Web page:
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Tending the garden

(post, Marjorie Taylor)

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There is something very therapeutic to me about digging in the dirt.  I have always enjoyed gardening and have big aspirations to create a large traditional potager or French kitchen garden as soon as the stars line up and I'm settled in my little stone cottage.  Until then, I am digging away, more like a rogue gardener, in tiny plots of dirt or vintage containers just outside my door so I can gather the ingredients for my dinner in the months ahead.

When I visit my local market in Beaune, I pick up a few starter plants from my favorite biologique, or organic, market vendor.  Right next to the colorful assortment of spring vegetables and fruit, is a lovely display of heirloom starter plants and herbs to add to your home garden.  Even though the space that I have for planting is fairly small, I have plenty of room for tomatoes, tender lettuces, a variety of herbs and peppers.  With names like Joie de la Table, Giant Belgium, and Poivron des Landes, I am often tempted to fill up my market basket with many more than I have room to plant.

There is so much to think about when one is trying to live a sustainable life.  It requires you to really think about the choices that you make everyday, to ensure that you are following the best practices for a healthy planet.  For example, when planting a garden, it's important to garden organically.  Take it a step further and you quickly realize that it is also important to choose seeds or plants that are not genetically modified and to also be aware of what those starter plants are packaged in.  At my market in Beaune, many of the starter plants are from heirloom varieties and are sold in recycled newspaper pots, which are better for the environment than the plastic variety.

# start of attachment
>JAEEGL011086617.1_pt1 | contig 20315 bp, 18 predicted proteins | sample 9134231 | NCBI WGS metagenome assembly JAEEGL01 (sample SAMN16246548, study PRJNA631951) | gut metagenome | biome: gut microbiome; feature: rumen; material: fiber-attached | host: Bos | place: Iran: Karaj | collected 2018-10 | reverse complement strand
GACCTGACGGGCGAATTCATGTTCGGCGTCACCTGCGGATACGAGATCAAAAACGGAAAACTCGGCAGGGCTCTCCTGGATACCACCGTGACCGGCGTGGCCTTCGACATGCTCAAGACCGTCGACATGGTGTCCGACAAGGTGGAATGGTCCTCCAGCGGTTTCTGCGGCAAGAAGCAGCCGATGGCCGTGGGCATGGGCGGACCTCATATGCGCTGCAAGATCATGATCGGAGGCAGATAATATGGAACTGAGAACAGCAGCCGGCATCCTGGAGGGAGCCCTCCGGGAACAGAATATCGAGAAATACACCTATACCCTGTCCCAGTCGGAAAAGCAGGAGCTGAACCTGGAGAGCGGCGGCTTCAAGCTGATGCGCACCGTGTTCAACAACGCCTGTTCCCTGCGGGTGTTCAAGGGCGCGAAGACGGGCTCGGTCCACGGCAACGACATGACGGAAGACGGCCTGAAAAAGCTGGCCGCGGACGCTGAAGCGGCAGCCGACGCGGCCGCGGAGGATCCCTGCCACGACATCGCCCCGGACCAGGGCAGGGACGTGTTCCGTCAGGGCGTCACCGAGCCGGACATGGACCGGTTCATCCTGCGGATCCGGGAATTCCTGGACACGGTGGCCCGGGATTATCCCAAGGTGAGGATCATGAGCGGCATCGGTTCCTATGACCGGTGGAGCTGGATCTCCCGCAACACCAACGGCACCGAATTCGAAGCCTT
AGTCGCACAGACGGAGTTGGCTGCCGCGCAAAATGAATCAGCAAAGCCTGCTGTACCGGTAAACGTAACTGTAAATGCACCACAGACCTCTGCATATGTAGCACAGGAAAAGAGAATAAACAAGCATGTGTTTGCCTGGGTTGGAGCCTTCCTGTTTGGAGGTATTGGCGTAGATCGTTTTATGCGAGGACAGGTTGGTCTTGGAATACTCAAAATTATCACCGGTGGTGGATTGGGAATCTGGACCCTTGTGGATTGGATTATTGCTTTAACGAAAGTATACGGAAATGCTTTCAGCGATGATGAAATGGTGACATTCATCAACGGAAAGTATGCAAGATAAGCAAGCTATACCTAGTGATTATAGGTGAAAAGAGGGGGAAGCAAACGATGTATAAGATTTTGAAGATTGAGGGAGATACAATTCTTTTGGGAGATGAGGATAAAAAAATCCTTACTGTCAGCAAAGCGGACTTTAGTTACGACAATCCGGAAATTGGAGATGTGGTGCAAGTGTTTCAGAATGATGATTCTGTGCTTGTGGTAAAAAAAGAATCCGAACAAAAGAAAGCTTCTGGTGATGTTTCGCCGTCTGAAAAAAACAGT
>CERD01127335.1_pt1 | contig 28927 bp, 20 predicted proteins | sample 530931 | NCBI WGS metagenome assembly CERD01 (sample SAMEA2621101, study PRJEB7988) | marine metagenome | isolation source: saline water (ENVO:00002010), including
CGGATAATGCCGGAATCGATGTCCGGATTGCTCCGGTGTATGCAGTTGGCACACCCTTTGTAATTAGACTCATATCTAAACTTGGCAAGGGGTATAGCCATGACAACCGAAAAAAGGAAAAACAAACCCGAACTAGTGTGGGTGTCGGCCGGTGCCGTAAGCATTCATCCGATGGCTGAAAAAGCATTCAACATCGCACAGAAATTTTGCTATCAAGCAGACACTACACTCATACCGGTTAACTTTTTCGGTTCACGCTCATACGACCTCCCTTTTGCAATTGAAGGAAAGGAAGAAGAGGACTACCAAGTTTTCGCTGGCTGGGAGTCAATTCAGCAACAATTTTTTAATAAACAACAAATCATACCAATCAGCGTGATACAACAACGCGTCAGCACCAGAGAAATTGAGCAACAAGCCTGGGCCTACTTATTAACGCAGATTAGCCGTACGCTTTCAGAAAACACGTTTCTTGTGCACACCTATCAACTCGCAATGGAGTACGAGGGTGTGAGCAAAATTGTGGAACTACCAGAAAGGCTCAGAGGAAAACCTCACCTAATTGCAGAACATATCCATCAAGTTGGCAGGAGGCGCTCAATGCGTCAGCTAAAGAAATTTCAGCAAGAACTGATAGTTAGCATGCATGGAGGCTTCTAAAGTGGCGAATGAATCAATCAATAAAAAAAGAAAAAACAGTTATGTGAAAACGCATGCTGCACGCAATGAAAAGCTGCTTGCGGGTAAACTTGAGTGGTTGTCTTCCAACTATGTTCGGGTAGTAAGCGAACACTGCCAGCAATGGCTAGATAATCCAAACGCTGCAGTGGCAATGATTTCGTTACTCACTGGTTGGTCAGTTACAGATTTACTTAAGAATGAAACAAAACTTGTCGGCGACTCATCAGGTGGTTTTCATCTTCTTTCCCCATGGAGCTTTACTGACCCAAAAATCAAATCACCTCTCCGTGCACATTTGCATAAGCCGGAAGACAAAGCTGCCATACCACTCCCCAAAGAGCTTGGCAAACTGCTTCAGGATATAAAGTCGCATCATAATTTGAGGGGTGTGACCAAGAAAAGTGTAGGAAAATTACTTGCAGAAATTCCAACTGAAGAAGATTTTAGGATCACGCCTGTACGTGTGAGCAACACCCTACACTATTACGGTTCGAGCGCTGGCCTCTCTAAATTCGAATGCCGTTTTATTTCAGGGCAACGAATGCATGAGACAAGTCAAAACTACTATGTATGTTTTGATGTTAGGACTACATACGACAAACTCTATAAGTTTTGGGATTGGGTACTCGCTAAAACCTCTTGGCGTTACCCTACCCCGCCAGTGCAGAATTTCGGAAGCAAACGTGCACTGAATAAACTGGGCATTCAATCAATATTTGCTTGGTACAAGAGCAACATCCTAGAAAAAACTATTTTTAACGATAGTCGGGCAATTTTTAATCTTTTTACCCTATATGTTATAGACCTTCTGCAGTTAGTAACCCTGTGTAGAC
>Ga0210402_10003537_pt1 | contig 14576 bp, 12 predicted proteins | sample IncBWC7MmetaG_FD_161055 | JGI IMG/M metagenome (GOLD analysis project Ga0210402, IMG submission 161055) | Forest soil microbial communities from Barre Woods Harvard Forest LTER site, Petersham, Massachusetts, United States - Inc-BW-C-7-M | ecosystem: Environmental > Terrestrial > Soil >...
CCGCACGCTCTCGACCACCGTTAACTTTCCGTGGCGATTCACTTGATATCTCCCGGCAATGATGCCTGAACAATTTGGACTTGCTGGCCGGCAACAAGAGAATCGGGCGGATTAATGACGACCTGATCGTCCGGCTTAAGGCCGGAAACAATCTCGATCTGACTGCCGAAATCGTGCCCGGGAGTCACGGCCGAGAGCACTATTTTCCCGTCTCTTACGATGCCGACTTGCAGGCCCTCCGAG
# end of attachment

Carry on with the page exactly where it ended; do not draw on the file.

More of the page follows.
Given our current economic situation, there seems to be a lot of talk about how you can eat cheaply and, unfortunately, many of the suggestions send you right back to the industrialized food system that many of us are trying to avoid.  Instead of buying into that philosophy, wouldn't it be great if more people, even if in just a small way, use this opportunity to return to the simple pleasure of a kitchen garden.  America, it is time for us to rethink our priorities.  I've been a long-time supporter of my local organic farmers, eating locally and living a sustainable life. Some people feel that eating sustainably is an elitist idea.  It's not;  it's just the responsible thing to do.

We all need to watch our budgets, but to me eating well is connected to the quality of life and not an area I am willing to compromise on.  When things are tight, I never skimp on the quality of food, I simply choose to eat less meat and enjoy more things from the garden.  I believe that life truly is in the details and for me, gardening keeps me connected to the larger picture.  Today, many of us have lost the basic ability to feed ourselves.  We depend on large industrial companies to raise our food.  Having your own garden means your food travels just footsteps to your table, rather than the average 1,500 miles most food travels to your local grocery store.

We are getting very strong reminders every day of the importance to change the current way that we think about food in our country.  Having a kitchen garden and making the effort to grow at least some of your food is much more than a political statement.  Try to find a little spot of dirt, even if just one pot, and go ahead and get your hands dirty.  You'll quickly realize that not only is it good for the earth, it will also be good for your soul.